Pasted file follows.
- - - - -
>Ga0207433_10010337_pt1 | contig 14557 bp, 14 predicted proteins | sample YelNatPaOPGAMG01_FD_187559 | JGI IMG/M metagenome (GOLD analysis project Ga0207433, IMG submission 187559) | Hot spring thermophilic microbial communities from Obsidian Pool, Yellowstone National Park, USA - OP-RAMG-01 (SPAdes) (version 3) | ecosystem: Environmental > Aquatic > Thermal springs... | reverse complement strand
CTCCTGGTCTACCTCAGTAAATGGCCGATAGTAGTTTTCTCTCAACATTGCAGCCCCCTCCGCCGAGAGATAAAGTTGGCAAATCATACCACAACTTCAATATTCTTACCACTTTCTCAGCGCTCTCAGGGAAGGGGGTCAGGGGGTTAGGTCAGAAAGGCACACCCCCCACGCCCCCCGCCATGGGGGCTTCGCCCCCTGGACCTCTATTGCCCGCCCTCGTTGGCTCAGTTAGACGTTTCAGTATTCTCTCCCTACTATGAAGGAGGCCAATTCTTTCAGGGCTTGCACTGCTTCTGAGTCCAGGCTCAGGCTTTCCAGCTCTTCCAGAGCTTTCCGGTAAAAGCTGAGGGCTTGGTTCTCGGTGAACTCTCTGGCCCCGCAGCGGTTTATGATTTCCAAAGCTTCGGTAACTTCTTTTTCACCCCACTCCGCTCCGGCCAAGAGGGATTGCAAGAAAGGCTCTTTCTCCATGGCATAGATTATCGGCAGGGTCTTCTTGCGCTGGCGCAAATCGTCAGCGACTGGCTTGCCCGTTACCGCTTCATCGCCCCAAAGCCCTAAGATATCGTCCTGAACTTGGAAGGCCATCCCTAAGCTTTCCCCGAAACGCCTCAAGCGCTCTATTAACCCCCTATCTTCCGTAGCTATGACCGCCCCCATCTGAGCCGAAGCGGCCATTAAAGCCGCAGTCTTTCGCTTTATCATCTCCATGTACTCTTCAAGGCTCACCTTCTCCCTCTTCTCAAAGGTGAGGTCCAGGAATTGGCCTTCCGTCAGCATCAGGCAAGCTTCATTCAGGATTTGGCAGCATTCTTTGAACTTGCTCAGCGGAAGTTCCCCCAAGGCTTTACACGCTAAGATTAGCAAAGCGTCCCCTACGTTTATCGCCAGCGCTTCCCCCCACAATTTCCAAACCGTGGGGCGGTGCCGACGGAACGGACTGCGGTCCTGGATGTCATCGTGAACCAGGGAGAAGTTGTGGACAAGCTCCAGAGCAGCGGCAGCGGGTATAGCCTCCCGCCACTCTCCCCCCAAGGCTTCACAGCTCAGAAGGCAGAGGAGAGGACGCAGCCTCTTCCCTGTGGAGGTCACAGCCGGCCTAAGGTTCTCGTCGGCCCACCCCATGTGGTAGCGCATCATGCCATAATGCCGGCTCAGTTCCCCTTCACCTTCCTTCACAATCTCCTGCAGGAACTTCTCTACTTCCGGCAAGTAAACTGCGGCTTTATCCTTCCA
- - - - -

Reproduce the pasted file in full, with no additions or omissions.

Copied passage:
>Ga0207433_10010337_pt1 | contig 14557 bp, 14 predicted proteins | sample YelNatPaOPGAMG01_FD_187559 | JGI IMG/M metagenome (GOLD analysis project Ga0207433, IMG submission 187559) | Hot spring thermophilic microbial communities from Obsidian Pool, Yellowstone National Park, USA - OP-RAMG-01 (SPAdes) (version 3) | ecosystem: Environmental > Aquatic > Thermal springs... | reverse complement strand
CTCCTGGTCTACCTCAGTAAATGGCCGATAGTAGTTTTCTCTCAACATTGCAGCCCCCTCCGCCGAGAGATAAAGTTGGCAAATCATACCACAACTTCAATATTCTTACCACTTTCTCAGCGCTCTCAGGGAAGGGGGTCAGGGGGTTAGGTCAGAAAGGCACACCCCCCACGCCCCCCGCCATGGGGGCTTCGCCCCCTGGACCTCTATTGCCCGCCCTCGTTGGCTCAGTTAGACGTTTCAGTATTCTCTCCCTACTATGAAGGAGGCCAATTCTTTCAGGGCTTGCACTGCTTCTGAGTCCAGGCTCAGGCTTTCCAGCTCTTCCAGAGCTTTCCGGTAAAAGCTGAGGGCTTGGTTCTCGGTGAACTCTCTGGCCCCGCAGCGGTTTATGATTTCCAAAGCTTCGGTAACTTCTTTTTCACCCCACTCCGCTCCGGCCAAGAGGGATTGCAAGAAAGGCTCTTTCTCCATGGCATAGATTATCGGCAGGGTCTTCTTGCGCTGGCGCAAATCGTCAGCGACTGGCTTGCCCGTTACCGCTTCATCGCCCCAAAGCCCTAAGATATCGTCCTGAACTTGGAAGGCCATCCCTAAGCTTTCCCCGAAACGCCTCAAGCGCTCTATTAACCCCCTATCTTCCGTAGCTATGACCGCCCCCATCTGAGCCGAAGCGGCCATTAAAGCCGCAGTCTTTCGCTTTATCATCTCCATGTACTCTTCAAGGCTCACCTTCTCCCTCTTCTCAAAGGTGAGGTCCAGGAATTGGCCTTCCGTCAGCATCAGGCAAGCTTCATTCAGGATTTGGCAGCATTCTTTGAACTTGCTCAGCGGAAGTTCCCCCAAGGCTTTACACGCTAAGATTAGCAAAGCGTCCCCTACGTTTATCGCCAGCGCTTCCCCCCACAATTTCCAAACCGTGGGGCGGTGCCGACGGAACGGACTGCGGTCCTGGATGTCATCGTGAACCAGGGAGAAGTTGTGGACAAGCTCCAGAGCAGCGGCAGCGGGTATAGCCTCCCGCCACTCTCCCCCCAAGGCTTCACAGCTCAGAAGGCAGAGGAGAGGACGCAGCCTCTTCCCTGTGGAGGTCACAGCCGGCCTAAGGTTCTCGTCGGCCCACCCCATGTGGTAGCGCATCATGCCATAATGCCGGCTCAGTTCCCCTTCACCTTCCTTCACAATCTCCTGCAGGAACTTCTCTACTTCCGGCAAGTAAACTGCGGCTTTATCCTTCCA